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COMMON MISTAKES IN MOLD CLEANING:
BLEACH, BORAX, BAKING SODA & FANS

Don't use ineffective bleach to kill mold on porous surfaces such as wood, drywall, and carpeting.

Do not use ineffective bleach to try to kill mold growth on, in, or behind porous surfaces like drywall, wood timbers, plywood/chipboard, insulation backing paper, carpeting/padding, and other construction materials made from cellulose-containing materials.

Consider using non-bleach mold home remedy recipes with Borax or baking soda on non-porous areas.

The EPA reports the benefit of a borate-based detergent solution and applying without a rinse. This will help prevent mold from growing again. To find a borate-based detergent, read the ingredients listed on the package label for borates.

During the cleaning process, you may be exposed to mold, strong detergents, and disinfectants. Spore counts may rise 10 to 1000 times once you begin cleaning or moving the mold.

You should discard moldy items that are porous. Some items are so porous it is almost impossible to redeem them:

  • Paper
  • Rags
  • Wallboard
  • Rotten wood
  • Carpet
  • Drapes
  • Upholstered furniture

Contaminated carpet is often difficult to thoroughly clean, especially when the backing and/or padding can become moldy.

Solid materials -- glass, plastic, and metal -- can generally be kept after they are thoroughly cleaned.

Never mix bleach with ammonia. You will form toxic fumes that are dangerous.

Do NOT use fans if mold may have already started to grow -- more than 48 hours since flooding. You will contaminate the entire structure with mold spores--sending them into flight.


BE HONEST WITH YOURSELF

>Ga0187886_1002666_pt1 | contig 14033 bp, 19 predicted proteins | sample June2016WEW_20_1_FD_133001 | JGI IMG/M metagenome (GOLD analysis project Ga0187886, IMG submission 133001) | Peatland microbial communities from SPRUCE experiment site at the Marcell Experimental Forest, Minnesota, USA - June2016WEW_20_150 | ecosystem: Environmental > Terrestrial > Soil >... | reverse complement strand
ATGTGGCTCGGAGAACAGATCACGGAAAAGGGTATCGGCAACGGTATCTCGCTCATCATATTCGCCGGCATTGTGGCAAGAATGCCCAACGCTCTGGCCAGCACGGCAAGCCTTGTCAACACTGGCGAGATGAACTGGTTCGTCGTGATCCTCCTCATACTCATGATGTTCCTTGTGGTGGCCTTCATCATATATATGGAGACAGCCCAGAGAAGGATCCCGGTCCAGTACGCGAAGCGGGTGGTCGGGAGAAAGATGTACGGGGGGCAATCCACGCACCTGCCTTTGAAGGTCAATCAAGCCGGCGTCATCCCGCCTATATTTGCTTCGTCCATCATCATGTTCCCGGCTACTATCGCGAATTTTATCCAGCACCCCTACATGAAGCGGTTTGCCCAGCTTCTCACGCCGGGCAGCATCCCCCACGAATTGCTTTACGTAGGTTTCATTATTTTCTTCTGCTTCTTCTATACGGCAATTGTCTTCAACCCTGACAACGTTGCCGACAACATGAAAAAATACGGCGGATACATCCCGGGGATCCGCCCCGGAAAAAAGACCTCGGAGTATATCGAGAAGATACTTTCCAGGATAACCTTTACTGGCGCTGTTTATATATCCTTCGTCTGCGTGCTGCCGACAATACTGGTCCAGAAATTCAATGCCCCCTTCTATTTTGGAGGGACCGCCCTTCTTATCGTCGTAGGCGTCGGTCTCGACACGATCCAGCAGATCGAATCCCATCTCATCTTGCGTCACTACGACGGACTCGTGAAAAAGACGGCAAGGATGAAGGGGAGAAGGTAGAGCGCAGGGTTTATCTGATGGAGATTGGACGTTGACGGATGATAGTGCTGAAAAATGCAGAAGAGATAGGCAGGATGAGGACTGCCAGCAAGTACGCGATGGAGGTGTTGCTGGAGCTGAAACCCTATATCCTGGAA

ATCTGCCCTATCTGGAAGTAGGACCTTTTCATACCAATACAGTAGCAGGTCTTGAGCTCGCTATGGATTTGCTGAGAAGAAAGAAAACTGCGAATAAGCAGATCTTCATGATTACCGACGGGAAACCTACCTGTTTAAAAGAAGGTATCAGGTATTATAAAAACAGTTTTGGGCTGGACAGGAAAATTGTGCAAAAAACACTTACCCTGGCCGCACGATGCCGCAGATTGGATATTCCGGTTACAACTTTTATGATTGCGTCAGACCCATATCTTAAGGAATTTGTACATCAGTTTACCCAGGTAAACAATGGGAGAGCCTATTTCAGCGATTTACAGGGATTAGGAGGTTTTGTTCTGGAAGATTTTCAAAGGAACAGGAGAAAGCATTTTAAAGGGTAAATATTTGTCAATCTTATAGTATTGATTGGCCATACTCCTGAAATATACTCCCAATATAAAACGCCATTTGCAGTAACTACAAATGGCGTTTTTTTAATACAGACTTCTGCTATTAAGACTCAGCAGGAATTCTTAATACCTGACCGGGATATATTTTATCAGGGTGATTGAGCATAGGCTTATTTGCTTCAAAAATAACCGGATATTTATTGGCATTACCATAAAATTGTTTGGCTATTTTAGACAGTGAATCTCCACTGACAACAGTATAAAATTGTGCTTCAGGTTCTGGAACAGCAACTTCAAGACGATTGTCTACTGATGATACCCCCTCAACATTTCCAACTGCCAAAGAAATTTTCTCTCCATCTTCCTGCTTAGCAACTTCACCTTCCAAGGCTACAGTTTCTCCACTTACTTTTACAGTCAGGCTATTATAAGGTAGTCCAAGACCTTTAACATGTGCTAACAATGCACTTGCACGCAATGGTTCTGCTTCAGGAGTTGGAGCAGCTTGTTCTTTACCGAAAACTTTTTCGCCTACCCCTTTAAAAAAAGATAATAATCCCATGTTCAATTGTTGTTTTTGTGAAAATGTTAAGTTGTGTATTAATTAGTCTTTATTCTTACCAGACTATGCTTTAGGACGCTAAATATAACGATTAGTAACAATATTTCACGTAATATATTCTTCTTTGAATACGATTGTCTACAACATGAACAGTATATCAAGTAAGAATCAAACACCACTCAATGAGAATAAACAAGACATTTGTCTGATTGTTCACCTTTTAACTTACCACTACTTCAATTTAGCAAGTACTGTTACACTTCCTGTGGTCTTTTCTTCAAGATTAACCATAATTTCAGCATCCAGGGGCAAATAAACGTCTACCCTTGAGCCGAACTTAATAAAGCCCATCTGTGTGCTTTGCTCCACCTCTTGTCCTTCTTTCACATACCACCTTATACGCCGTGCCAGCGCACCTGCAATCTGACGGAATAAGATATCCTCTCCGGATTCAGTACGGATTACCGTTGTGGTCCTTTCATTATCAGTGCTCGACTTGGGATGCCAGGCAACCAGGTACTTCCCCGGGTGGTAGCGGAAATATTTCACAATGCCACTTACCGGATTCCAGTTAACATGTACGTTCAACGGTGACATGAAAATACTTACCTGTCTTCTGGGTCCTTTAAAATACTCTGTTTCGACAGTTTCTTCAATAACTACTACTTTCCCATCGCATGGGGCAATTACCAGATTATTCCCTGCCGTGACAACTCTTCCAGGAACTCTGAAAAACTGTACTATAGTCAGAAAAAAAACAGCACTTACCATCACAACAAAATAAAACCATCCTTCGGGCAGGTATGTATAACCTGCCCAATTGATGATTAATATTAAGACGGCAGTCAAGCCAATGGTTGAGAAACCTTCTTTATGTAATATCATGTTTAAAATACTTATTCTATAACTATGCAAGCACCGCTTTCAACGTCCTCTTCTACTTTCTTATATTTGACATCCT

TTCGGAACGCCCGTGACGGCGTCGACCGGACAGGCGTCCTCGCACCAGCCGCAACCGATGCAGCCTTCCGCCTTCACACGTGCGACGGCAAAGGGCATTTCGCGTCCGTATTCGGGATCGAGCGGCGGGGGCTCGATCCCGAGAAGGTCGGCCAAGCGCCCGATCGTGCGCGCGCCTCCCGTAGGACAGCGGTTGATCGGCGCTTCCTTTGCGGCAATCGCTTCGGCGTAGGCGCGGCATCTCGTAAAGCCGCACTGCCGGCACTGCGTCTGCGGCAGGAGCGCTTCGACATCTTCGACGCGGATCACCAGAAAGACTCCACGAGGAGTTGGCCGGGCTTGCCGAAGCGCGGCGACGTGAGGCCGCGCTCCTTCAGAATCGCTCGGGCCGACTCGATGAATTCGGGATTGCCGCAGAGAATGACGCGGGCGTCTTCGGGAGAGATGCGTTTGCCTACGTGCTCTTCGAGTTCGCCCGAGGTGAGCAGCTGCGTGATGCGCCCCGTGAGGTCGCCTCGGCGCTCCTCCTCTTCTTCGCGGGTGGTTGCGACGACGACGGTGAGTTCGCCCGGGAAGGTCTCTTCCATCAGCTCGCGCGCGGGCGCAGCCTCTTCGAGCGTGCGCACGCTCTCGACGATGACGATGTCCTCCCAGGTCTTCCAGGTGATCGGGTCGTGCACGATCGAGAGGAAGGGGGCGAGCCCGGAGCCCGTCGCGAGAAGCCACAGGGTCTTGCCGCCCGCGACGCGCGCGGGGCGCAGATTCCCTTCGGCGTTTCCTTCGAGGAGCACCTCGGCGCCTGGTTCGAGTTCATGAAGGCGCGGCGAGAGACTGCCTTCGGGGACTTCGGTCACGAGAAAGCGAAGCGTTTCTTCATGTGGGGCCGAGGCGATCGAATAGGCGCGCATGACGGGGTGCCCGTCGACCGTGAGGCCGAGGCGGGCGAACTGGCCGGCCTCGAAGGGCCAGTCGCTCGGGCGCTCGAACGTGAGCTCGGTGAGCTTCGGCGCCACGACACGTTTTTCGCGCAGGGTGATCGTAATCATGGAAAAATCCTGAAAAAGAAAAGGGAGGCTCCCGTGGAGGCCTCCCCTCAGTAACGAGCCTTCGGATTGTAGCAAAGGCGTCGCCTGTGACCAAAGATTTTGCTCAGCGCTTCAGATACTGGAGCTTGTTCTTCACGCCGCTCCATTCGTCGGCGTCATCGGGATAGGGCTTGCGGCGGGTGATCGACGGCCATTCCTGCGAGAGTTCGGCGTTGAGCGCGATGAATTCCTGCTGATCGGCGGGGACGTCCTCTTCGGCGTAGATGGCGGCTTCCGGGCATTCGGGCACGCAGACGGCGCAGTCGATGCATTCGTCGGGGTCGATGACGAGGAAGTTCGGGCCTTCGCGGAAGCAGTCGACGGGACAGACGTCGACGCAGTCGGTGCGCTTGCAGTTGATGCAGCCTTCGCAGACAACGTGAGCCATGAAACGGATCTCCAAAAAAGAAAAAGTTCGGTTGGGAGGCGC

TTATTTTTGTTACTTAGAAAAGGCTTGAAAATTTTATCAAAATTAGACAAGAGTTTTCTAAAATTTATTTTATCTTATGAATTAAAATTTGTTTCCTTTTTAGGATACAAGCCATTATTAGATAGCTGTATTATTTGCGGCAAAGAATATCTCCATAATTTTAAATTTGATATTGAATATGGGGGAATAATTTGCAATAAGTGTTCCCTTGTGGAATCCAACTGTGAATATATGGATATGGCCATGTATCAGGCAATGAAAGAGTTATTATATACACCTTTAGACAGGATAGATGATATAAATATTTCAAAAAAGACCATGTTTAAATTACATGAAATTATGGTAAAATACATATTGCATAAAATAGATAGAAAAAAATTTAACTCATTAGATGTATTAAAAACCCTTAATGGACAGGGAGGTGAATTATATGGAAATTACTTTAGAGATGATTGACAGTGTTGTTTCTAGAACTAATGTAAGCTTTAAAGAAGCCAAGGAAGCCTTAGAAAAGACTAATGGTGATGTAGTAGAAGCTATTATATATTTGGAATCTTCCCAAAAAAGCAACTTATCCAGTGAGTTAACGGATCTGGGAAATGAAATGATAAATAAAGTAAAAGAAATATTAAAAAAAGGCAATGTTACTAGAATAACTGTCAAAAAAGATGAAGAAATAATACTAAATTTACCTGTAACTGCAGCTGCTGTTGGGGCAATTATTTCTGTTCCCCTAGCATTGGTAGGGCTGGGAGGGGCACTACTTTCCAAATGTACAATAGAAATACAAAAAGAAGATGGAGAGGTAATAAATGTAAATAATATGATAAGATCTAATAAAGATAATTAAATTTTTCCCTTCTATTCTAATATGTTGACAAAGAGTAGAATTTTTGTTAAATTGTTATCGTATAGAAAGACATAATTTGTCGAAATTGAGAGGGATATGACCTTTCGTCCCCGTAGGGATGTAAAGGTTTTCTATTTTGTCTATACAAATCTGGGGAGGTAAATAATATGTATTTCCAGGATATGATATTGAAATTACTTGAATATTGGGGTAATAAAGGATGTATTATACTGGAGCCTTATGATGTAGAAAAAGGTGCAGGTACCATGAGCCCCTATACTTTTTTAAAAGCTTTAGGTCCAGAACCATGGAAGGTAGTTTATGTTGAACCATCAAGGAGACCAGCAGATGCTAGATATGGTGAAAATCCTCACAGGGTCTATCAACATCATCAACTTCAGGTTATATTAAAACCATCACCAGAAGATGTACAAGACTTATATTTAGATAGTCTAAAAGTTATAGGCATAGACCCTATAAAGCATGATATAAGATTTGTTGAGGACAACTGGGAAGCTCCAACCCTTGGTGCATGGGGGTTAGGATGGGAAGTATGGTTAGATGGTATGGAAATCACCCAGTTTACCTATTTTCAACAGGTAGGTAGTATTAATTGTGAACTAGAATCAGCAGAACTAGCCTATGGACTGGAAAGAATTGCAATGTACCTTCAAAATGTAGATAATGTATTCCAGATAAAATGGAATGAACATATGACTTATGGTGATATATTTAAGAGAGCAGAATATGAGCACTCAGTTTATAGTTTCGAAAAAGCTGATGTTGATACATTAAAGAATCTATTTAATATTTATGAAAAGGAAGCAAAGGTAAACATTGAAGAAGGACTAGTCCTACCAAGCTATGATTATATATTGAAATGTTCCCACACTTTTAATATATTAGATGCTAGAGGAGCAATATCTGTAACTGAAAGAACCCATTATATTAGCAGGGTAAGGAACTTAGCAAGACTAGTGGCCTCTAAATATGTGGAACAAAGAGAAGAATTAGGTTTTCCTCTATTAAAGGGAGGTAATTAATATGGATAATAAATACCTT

If you do not understand the need for special equipment, and especially air control, you do not know what you are doing. People train ten years to handle mold damage and are still learning. It is more than scrubbing a wall, and removing some dry wall with mold! You would not let your uncle or neighbor operate on your spleen—unless they had special surgical training. Your home or other structures also commonly require expert evaluation, and perhaps professional remediation. Doing it yourself could make you very sick, and ruin any real chance at restoring your structure.


Any possible errors listed above are Dr. Schaller's, and while he treats humans with mold illness, he leaves the structural evaluation and remediation and consultations to real experts. Dr. Schaller treats people, and lets experts like Dr. Lipsey evaluate and handle homes, schools, and other structures.

He is one of the leading national experts in mold, and here is his contact information:

Dr. Richard Lipsey
Professor and Toxicologist
Univ. of North Fla, OSHA Cert.
Univ of Florida Jax Poison Control Board

Lipsey's CV -- Toxicology And Environmental Health Associates, www.richardlipsey.com

us mold physician